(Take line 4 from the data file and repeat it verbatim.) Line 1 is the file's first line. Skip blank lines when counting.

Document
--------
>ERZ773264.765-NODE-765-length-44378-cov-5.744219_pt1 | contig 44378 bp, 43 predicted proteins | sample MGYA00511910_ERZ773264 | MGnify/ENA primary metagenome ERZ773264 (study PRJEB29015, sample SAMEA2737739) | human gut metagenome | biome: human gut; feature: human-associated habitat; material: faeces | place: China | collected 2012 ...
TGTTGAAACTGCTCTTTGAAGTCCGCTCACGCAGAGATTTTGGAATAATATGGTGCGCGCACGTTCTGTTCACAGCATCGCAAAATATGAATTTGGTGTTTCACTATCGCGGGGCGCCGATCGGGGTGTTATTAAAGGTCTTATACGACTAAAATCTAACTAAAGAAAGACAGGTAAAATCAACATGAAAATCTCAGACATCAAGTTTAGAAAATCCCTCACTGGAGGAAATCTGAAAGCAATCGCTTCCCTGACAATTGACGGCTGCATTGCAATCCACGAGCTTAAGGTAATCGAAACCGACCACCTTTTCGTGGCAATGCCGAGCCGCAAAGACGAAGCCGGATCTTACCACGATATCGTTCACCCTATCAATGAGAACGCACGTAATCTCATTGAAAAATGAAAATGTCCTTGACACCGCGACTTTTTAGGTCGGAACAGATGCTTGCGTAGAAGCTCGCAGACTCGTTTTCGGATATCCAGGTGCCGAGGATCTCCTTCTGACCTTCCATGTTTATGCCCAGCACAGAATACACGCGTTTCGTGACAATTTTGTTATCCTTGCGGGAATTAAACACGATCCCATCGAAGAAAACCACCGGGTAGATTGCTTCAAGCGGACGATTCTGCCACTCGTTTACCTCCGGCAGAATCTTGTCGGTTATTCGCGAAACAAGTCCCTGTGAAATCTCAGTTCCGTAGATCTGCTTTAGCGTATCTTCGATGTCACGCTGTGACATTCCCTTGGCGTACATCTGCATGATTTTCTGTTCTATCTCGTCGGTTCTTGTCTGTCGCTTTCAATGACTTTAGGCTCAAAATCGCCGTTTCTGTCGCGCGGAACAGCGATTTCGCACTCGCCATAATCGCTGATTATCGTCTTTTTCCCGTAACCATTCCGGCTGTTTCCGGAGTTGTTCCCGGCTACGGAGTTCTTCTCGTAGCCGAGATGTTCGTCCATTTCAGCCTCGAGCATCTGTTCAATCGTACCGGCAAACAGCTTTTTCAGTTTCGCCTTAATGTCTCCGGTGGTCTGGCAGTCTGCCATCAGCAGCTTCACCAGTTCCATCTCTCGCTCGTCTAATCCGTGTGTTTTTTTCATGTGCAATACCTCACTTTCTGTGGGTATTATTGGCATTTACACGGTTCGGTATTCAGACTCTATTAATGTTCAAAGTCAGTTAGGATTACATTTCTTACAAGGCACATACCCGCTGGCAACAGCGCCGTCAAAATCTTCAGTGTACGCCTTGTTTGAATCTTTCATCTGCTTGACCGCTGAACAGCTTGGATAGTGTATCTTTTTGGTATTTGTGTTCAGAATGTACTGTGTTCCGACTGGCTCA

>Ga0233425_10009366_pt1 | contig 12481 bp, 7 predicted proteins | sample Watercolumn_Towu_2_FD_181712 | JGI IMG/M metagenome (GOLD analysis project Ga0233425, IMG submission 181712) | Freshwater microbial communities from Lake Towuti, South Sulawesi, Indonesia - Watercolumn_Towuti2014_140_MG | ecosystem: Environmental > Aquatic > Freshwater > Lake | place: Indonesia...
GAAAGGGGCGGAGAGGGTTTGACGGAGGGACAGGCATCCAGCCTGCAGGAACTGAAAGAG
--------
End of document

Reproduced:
GAAAGGGGCGGAGAGGGTTTGACGGAGGGACAGGCATCCAGCCTGCAGGAACTGAAAGAG